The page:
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Mobile marketing: The revolution will be mobilised

Mobile marketing: The revolution will be mobilised

By on Mar 21, 2018 in Uncategorized | 0 comments

Martin Croft looks at some of the latest developments in mobile marketing

More than two-thirds of UK consumers are willing to share their location with marketers in return for being sent more relevant content to their mobile device, according to new research from location based ad serving company JiWire.

A third of UK shoppers say targeted promotions sent to their mobiles would encourage them to visit shops they had never been to before. The data underlines the growing importance of mobile as a marketing channel.

Kellogg’s, for example, has just launched its first mobile app, an iPhone and Android game supporting its Krave cereal for young adults, where players ‘hunt’ chocolate chunks by physically visiting the locations indicated on a Google Map. The implication is that retailers will be encouraged to run tailored Krave promotions in return for Kellogg’s driving traffic in store.

Fast-food restaurant chain Subway has signed up with the mGage platform run by mobile marketing and technology services supplier Velti. The deal means Subway consumers will be able to order meals from their phones for pick up at the nearest Subway restaurant in the 90 countries it currently has outlets in.

In addition, Velti will operate a new mobile app and mobile site for Subway which will allow customers to access information including menu, nutrition and store locations.

But there is more to location based mobile marketing than targeting individual consumers. Marketers also have the ability to reach large numbers of consumers in one place – for example, at a sporting event – and get feedback from them.

Earlier this year, UK mobile technology company Screenreach Interactive ran a demonstration of its Screach service at Newcastle United’s ground. Screach effectively allows mobiles to become remote control or input devices, so, for example, the crowd at a football match can be asked to vote on the player of the match, as happened at Newcastle United.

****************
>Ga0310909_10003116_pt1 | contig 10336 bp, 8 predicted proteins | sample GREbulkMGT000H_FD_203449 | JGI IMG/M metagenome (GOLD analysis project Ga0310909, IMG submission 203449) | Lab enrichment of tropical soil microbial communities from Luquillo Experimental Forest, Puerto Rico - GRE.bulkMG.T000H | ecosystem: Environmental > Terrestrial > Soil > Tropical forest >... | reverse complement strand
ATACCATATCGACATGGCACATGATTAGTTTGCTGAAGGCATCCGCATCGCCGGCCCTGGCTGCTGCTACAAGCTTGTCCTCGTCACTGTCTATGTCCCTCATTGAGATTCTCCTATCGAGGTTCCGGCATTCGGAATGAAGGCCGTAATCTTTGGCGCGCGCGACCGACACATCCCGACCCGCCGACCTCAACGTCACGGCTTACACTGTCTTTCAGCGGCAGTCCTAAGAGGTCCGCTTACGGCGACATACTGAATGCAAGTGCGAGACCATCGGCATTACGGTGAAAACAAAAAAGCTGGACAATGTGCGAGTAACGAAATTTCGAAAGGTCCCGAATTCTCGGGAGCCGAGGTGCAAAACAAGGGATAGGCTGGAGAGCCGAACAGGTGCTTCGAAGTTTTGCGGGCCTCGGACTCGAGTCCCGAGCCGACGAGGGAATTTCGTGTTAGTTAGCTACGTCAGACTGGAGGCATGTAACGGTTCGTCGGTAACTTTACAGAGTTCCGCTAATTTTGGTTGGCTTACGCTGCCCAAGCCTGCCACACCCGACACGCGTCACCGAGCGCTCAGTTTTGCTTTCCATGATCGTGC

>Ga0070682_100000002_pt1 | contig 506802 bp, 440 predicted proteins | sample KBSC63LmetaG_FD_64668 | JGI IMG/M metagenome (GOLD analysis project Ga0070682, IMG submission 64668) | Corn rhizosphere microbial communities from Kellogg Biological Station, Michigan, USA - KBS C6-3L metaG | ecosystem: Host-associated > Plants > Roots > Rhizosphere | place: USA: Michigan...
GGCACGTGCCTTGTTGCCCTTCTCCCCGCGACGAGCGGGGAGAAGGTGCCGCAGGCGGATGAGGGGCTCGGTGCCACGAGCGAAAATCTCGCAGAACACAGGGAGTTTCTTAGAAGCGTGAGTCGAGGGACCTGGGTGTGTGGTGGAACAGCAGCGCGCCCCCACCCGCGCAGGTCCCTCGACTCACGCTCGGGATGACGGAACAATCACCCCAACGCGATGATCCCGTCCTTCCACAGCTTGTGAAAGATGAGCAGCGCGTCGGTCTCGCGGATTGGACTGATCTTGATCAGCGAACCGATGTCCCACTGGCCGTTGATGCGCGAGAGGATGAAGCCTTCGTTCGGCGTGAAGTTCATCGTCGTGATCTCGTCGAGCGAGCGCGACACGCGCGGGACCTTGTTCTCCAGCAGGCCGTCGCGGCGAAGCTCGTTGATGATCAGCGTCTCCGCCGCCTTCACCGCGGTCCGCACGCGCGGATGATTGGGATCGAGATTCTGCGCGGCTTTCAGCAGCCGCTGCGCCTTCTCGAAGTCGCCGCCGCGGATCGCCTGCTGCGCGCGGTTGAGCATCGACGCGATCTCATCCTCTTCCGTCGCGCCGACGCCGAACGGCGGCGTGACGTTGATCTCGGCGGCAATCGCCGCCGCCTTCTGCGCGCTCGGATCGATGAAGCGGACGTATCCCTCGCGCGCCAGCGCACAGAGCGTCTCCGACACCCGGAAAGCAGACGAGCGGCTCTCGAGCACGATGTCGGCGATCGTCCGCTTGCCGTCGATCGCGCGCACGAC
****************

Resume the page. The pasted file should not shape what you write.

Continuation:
The Screach technology is now licensed to specialist sports marketing agency Sports Revolution for in-stadia use in the UK. Martin Copus, who heads mobile for SR, says that one possible use for Screach would be to run interactive games, with prizes being coupons for instadia restaurants.

SR also has the UK stadia license for ‘mobile fan channel’, Qustodian, which rewards users with cash for interacting with commercial messages. Developed by an Anglo- Spanish technology company of the same name, Qustodian was launched just over a year ago in Spain with its first corporate user being Athletico Madrid. It now has more than 100,000 members who get club-related messages, football news and relevant commercial communications.

“It’s profiled and extremely targeted,” says Copus. “It’s based around the whole game day experience, although the fans don’t have to be in the stadium necessarily – they can be in the pub as well.”

Russell Buckley, chief marketing officer of UK mobile couponing company Eagle Eye Technology, has reservations about whether mobile marketing is quite as advanced as some of its proponents believe, however.

Buckley was one of the founders of mobile ad network AdMobile, which was bought by Google in 2010. He worked for Google for a year, but now works for Eagle Eye, which runs mobile couponing campaigns and store ‘vouchers’ which are redeemed using retailers’ chip and pin terminals.

Buckley argues that there are still some major barriers before mobile devices can be used to deliver targeted coupons to consumers on the move and, more importantly in the shops – in particular, the challenge of interfacing with a huge range of different retailer EPOS systems. He says: “The issue is redemption. The reality is that for mobile couponing to go mainstream will require significant expenditure on and upgrading of retailers IT systems.”

Paul Childs, chief executive of mobile ad network company Adfonic, agrees that the mobile advertising industry is still “very much in the investment phase”.

At the moment, he says, with Adfonic, “I can see that you’re in London using an iPhone to look at a sports site, but I can’t really see exactly where you are yet. But I will soon be able to see that someone is within a mile of a Pizza Express and deliver relevant coupons.”

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